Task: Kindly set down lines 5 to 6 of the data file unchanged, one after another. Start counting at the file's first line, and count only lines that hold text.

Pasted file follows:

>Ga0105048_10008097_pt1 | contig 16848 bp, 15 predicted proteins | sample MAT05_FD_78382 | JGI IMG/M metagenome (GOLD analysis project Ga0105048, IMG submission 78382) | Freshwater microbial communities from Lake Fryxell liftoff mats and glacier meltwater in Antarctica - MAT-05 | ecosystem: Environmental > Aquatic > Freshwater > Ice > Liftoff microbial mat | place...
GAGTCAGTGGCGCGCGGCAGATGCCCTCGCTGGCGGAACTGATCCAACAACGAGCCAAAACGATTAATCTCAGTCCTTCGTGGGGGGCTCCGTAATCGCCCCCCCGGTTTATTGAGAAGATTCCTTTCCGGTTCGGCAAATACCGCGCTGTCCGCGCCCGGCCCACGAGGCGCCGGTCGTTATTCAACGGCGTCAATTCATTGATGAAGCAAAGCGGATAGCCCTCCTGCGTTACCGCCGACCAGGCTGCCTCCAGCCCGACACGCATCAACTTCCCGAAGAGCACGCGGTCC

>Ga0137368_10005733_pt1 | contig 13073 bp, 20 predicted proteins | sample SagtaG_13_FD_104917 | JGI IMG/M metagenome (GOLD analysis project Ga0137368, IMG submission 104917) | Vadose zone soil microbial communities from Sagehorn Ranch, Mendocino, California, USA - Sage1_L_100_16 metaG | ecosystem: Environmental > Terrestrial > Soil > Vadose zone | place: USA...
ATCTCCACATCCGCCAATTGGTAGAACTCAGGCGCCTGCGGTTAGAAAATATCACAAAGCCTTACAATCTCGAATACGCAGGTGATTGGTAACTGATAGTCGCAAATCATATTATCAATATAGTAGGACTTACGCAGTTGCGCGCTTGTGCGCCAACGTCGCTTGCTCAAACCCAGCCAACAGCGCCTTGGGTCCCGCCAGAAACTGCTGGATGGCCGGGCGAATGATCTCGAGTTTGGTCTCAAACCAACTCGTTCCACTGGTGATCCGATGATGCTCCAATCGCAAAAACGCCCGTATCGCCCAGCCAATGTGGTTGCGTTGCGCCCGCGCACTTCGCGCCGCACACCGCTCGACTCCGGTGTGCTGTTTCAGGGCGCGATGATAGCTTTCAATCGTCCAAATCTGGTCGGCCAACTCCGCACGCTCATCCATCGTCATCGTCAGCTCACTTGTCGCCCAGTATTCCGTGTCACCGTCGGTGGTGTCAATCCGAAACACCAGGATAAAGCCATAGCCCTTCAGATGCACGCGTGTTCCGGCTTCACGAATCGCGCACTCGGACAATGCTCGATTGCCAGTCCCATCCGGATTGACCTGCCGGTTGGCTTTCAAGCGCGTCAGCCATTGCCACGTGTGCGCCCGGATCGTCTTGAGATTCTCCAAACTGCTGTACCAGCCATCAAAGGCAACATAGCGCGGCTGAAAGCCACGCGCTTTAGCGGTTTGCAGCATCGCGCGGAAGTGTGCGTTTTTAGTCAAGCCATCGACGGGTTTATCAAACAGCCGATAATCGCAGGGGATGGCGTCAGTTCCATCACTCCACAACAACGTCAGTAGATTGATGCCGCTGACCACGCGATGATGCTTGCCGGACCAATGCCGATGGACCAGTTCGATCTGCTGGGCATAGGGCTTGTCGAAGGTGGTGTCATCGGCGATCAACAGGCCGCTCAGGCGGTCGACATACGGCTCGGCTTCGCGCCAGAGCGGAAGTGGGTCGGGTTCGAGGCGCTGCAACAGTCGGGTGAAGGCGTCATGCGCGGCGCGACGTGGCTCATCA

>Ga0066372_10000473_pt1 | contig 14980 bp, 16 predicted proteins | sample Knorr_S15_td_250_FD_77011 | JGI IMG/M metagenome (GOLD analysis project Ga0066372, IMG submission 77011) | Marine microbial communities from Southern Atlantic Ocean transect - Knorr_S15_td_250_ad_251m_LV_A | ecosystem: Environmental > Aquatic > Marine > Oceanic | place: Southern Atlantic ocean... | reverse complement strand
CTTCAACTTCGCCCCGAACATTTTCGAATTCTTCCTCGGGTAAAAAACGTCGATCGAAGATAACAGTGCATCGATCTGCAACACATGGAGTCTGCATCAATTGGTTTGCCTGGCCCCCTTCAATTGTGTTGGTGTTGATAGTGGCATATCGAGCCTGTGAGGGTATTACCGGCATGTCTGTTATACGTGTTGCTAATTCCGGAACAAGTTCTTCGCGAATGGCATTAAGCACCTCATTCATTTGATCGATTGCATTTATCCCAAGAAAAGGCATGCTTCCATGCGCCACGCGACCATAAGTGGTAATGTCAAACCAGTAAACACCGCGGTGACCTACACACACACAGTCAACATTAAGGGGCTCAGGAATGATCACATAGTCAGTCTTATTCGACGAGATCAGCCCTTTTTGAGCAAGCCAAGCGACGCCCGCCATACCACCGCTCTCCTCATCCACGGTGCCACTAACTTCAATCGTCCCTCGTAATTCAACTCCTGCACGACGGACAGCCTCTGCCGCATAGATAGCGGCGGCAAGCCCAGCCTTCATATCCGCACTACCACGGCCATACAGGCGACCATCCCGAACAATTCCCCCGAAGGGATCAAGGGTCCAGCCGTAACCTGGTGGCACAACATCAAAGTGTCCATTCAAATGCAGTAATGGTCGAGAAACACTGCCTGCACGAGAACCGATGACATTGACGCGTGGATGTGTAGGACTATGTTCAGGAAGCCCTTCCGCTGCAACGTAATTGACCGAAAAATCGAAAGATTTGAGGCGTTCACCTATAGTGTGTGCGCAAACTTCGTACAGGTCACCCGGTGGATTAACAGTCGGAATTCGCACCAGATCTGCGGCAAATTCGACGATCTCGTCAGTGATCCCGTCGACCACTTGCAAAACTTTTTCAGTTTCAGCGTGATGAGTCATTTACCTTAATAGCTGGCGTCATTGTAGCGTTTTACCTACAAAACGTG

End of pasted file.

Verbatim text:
>Ga0066372_10000473_pt1 | contig 14980 bp, 16 predicted proteins | sample Knorr_S15_td_250_FD_77011 | JGI IMG/M metagenome (GOLD analysis project Ga0066372, IMG submission 77011) | Marine microbial communities from Southern Atlantic Ocean transect - Knorr_S15_td_250_ad_251m_LV_A | ecosystem: Environmental > Aquatic > Marine > Oceanic | place: Southern Atlantic ocean... | reverse complement strand
CTTCAACTTCGCCCCGAACATTTTCGAATTCTTCCTCGGGTAAAAAACGTCGATCGAAGATAACAGTGCATCGATCTGCAACACATGGAGTCTGCATCAATTGGTTTGCCTGGCCCCCTTCAATTGTGTTGGTGTTGATAGTGGCATATCGAGCCTGTGAGGGTATTACCGGCATGTCTGTTATACGTGTTGCTAATTCCGGAACAAGTTCTTCGCGAATGGCATTAAGCACCTCATTCATTTGATCGATTGCATTTATCCCAAGAAAAGGCATGCTTCCATGCGCCACGCGACCATAAGTGGTAATGTCAAACCAGTAAACACCGCGGTGACCTACACACACACAGTCAACATTAAGGGGCTCAGGAATGATCACATAGTCAGTCTTATTCGACGAGATCAGCCCTTTTTGAGCAAGCCAAGCGACGCCCGCCATACCACCGCTCTCCTCATCCACGGTGCCACTAACTTCAATCGTCCCTCGTAATTCAACTCCTGCACGACGGACAGCCTCTGCCGCATAGATAGCGGCGGCAAGCCCAGCCTTCATATCCGCACTACCACGGCCATACAGGCGACCATCCCGAACAATTCCCCCGAAGGGATCAAGGGTCCAGCCGTAACCTGGTGGCACAACATCAAAGTGTCCATTCAAATGCAGTAATGGTCGAGAAACACTGCCTGCACGAGAACCGATGACATTGACGCGTGGATGTGTAGGACTATGTTCAGGAAGCCCTTCCGCTGCAACGTAATTGACCGAAAAATCGAAAGATTTGAGGCGTTCACCTATAGTGTGTGCGCAAACTTCGTACAGGTCACCCGGTGGATTAACAGTCGGAATTCGCACCAGATCTGCGGCAAATTCGACGATCTCGTCAGTGATCCCGTCGACCACTTGCAAAACTTTTTCAGTTTCAGCGTGATGAGTCATTTACCTTAATAGCTGGCGTCATTGTAGCGTTTTACCTACAAAACGTG